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A view on Blu-ray by Gary W. Tooze

Blood and Sand [Blu-ray]


(Rouben Mamoulian, 1941)



Review by Gary Tooze



Theatrical: Twentieth Century Fox Film Corporation

Video: 20th Century Fox



Region: 'A' (as verified by the Momitsu region FREE Blu-ray player)

Runtime: 2:05:13.172

Disc Size: 36,836,864,151 bytes

Feature Size: 36,429,932,544 bytes

Video Bitrate: 35.08 Mbps

Chapters: 33

Case: Standard Blu-ray case

Release date: July 9th, 2013



Aspect ratio: 1.33:1

Resolution: 1080p / 23.976 fps

Video codec: MPEG-4 AVC Video



DTS-HD Master Audio English 1037 kbps 1.0 / 48 kHz / 1037 kbps / 24-bit (DTS Core: 1.0 / 48 kHz / 768 kbps / 24-bit)

Dolby Digital Audio Spanish 192 kbps 1.0 / 48 kHz / 192 kbps
Dolby Digital Audio French 192 kbps 1.0 / 48 kHz / 192 kbps

Dolby Digital Audio English 192 kbps 1.0 / 48 kHz / 192 kbps



English (SDH), French, Spanish, Japanese, none



• Commentary by Director of Photography 2003-2006 President of the American Society of Cinematographers - Richard Crudo





Description: Based on the novel by Vincente Blasco Ibanez, Blood and Sand is the beautifully rendered story of the rise and fall of a young, cocksure Spanish bullfighter, played by Tyrone Power. Working his way slowly up the ladder to success, Power achieves fame when he is praised to skies by fatuous, fickle critic Laird Cregar. A country boy at heart, Power finds himself way over his head with sophisticates, and is soon torn between his pious and faithful wife Linda Darnell and sexy, mercenary Rita Hayworth. It is Darnell, however, who comforts Power after his final, fatal goring in the bull ring. The film's best scenes depict the curious combination of horror and fascination with which bullfighting aficionados treat this most barbaric of "sports." Blood and Sand was previously filmed in 1922 with Rudolph Valentino; a Valentino contemporary, Alla Nazimova, plays Power's mother in the remakes. Portions of this film turned up as stock footage in the 1945 Laurel and Hardy comedy The Bullfighters.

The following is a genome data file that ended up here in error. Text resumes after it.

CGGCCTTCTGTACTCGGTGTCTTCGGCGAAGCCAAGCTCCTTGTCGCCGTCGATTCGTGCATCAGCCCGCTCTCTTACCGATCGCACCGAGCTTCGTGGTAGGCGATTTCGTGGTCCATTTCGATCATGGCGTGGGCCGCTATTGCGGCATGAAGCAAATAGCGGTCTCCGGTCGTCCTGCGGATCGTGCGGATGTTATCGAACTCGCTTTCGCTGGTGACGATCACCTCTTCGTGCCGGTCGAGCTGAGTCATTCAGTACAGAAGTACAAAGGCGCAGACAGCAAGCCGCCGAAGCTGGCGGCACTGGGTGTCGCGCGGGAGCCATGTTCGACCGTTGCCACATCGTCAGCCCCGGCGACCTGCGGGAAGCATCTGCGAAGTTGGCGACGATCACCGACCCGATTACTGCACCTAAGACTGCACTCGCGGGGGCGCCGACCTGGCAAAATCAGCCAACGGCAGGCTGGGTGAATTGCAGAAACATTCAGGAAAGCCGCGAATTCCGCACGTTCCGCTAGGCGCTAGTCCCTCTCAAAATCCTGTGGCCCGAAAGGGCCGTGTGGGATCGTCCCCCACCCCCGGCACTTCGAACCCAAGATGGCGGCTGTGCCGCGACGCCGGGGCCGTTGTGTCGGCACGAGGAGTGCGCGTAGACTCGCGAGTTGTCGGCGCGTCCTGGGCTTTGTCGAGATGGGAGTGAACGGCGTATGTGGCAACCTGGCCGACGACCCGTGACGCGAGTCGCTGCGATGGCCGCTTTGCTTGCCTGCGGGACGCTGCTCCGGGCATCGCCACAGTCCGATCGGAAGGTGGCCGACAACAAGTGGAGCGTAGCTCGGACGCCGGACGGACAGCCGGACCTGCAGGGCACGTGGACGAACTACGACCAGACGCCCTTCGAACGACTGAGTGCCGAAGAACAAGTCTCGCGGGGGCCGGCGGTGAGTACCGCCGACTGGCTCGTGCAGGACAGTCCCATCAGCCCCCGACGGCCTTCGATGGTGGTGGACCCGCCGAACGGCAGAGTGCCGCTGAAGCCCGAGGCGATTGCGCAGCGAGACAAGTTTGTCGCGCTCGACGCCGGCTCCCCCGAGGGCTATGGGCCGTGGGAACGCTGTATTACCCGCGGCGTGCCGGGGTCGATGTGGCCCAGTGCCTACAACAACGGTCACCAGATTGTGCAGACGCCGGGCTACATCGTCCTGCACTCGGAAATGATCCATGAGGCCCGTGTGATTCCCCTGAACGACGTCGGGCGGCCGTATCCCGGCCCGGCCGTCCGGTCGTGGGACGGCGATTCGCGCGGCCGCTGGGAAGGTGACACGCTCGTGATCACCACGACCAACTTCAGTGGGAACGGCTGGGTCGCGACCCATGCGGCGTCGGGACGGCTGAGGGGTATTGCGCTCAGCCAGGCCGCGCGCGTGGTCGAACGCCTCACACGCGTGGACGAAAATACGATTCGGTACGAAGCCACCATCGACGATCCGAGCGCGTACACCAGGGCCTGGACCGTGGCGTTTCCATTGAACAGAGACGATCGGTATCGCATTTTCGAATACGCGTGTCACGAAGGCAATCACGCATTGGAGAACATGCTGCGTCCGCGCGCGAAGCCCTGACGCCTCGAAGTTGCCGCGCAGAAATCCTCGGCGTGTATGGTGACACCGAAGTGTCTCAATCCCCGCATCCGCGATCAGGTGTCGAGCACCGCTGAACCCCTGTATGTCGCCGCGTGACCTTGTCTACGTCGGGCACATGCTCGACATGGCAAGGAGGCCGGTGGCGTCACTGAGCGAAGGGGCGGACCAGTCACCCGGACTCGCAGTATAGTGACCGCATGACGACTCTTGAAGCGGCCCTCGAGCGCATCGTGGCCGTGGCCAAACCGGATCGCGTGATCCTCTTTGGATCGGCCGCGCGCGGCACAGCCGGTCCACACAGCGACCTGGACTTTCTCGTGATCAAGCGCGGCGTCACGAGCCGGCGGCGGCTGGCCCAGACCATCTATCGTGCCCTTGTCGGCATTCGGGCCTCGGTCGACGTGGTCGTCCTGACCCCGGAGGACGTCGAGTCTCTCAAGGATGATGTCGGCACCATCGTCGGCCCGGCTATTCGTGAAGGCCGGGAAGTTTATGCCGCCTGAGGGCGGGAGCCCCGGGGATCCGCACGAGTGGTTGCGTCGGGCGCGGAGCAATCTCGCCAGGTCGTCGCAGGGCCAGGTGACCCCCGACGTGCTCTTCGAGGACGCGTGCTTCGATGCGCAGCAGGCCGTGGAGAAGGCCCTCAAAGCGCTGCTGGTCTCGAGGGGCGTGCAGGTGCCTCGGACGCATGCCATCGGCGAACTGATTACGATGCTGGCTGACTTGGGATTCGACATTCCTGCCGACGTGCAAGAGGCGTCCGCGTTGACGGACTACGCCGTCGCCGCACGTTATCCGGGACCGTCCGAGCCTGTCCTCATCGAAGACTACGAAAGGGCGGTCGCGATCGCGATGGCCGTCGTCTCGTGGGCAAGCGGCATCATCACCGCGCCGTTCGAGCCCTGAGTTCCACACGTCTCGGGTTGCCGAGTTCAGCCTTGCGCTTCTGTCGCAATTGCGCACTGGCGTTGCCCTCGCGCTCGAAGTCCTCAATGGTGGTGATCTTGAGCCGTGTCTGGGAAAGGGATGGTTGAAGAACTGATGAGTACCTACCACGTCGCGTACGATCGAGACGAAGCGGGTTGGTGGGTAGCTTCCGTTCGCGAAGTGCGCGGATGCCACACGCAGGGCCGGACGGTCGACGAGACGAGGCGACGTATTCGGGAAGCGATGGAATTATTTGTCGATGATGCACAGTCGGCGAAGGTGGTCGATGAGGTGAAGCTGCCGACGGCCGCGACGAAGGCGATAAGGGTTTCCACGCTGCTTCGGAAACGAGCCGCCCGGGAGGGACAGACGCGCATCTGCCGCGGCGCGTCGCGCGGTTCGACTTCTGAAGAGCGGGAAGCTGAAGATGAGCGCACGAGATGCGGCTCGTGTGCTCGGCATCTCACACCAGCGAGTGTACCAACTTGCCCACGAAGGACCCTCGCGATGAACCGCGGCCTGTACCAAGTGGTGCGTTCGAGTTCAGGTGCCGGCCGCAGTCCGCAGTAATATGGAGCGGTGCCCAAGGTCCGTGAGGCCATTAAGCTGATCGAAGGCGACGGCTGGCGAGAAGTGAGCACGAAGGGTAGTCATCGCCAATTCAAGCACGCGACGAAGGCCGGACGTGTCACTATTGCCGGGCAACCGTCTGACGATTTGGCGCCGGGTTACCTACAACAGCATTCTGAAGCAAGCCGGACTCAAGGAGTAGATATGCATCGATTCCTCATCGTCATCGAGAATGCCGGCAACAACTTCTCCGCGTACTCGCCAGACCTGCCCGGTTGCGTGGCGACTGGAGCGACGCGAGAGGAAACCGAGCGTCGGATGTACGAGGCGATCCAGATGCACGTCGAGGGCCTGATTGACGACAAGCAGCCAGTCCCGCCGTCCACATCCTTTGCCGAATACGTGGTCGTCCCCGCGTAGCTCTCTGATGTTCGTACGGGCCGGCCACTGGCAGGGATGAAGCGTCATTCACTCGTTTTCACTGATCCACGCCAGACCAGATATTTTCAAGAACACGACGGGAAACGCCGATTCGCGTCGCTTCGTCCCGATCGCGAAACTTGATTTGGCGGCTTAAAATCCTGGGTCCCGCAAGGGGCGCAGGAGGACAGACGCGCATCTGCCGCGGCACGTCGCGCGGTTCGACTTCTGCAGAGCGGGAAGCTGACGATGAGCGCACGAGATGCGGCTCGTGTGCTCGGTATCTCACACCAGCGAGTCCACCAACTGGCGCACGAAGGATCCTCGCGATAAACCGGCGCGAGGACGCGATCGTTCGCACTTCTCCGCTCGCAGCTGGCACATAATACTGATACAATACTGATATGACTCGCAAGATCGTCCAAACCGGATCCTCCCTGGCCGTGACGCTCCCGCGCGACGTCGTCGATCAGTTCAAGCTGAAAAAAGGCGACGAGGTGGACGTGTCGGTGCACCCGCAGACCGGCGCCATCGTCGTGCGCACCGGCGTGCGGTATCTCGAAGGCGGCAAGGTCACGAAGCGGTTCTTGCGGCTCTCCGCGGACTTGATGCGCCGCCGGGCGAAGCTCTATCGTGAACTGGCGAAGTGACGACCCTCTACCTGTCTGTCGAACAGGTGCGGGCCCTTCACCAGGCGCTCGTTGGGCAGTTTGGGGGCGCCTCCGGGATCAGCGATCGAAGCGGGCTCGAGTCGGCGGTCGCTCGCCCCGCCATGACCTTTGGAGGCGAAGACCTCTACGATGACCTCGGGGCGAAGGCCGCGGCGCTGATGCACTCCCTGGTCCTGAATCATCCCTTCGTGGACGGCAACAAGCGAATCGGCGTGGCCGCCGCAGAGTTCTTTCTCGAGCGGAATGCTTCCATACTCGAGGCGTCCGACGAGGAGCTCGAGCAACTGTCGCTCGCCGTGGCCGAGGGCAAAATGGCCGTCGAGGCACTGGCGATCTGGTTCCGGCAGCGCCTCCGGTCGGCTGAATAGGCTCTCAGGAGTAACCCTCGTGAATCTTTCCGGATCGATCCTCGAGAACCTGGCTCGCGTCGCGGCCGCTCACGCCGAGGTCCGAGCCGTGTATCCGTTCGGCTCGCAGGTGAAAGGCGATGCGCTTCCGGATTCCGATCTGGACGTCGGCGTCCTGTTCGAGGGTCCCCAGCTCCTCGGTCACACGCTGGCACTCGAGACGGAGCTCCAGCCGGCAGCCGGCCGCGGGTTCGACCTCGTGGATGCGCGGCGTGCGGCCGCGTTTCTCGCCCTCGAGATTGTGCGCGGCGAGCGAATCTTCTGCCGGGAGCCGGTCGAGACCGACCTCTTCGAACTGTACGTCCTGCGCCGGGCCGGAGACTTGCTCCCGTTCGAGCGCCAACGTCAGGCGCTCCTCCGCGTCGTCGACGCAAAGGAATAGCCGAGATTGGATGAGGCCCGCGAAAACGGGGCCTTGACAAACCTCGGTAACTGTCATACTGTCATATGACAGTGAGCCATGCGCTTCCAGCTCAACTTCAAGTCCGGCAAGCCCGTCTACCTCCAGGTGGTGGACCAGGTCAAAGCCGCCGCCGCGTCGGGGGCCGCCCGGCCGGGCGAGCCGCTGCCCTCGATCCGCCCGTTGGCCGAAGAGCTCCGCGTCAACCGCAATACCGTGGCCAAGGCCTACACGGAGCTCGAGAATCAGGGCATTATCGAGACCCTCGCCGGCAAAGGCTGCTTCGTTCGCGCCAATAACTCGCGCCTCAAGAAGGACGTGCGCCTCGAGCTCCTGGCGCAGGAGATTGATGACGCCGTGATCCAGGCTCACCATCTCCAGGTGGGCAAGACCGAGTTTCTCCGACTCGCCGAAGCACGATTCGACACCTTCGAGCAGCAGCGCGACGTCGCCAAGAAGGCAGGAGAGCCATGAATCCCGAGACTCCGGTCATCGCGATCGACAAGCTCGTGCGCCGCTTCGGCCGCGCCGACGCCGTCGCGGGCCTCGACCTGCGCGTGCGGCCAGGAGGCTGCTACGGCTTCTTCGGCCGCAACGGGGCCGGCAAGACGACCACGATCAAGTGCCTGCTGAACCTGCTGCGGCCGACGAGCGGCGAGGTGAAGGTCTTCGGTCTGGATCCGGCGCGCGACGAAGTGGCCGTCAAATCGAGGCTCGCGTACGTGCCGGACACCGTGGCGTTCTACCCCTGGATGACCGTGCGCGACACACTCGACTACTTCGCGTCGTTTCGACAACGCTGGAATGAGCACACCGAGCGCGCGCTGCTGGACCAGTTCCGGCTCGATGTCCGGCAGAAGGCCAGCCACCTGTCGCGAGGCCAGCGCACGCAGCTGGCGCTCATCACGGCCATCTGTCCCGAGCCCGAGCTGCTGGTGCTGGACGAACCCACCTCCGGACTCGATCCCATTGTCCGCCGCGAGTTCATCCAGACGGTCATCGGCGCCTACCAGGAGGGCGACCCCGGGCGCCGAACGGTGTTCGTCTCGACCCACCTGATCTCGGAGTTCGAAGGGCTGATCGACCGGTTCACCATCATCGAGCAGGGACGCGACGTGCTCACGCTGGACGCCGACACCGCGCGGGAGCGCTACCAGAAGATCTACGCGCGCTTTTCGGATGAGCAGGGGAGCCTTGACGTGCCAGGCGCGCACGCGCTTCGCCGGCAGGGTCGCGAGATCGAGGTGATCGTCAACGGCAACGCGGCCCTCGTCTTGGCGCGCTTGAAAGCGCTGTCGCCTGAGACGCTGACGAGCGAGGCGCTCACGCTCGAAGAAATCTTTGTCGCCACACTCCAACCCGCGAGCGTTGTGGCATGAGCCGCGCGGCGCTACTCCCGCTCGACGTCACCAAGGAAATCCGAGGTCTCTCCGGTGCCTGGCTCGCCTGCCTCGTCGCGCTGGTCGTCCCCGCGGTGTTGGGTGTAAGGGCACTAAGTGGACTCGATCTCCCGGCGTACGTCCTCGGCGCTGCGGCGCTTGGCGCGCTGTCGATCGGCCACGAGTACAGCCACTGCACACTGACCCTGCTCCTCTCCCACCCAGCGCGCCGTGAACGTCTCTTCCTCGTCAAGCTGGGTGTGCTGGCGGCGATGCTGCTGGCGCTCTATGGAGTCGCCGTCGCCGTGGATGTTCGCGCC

The Film:

One of the great colour films (with Mamoulian taking the inspiration for his lush visuals from Spanish masters like Goya, Velasquez and El Greco), this is melodramatic romance of the first order. The story is hardly a stunner, taken from Ibaņez and telling of a young man's rags-to-riches rise as a matador, only to fall under the spell of Hayworth's aristocratic temptress, who lures him away from virginal childhood sweetheart Darnell. What makes the film so enjoyable is the sheer elegance of the execution, with Mamoulian's sense of rhythm, the rich Technicolor, and Richard Day's sets conjuring up an imaginary Spain of the heart, poignant location of love in the shadows and death in the afternoon.

Excerpt from TimeOut Film Guide located HERE

The 1941 Blood and Sand would not only have sound but color as well and to get the very best look, Zanuck hired Rouben Mamoulian, the director of the first three-strip Technicolor movie Becky Sharp (1935). Mamoulian had not had a chance to work with color since and was anxious to use this opportunity to push color photography to a new level. Each sequence in the movie would be modeled after the look of a great painter; the bullring scenes in the manner of Goya, the matador's dressing room after Titian, etc. If the set did not feature the right colors, Mamoulian kept a paint-filled spray can nearby for touch-ups. As Mamoulian recalled about a hospital scene, "I thought if El Greco had painted it, it wouldn't look white, it would look green and gray, so I sprayed all the sheets and painted shadows on the walls. It looked absolutely appalling to the eye, and it really shook me because I thought I'd really ruined the set, but it came out beautifully." For his efforts Blood and Sand took the 1942 Academy Award for Best Color Cinematography.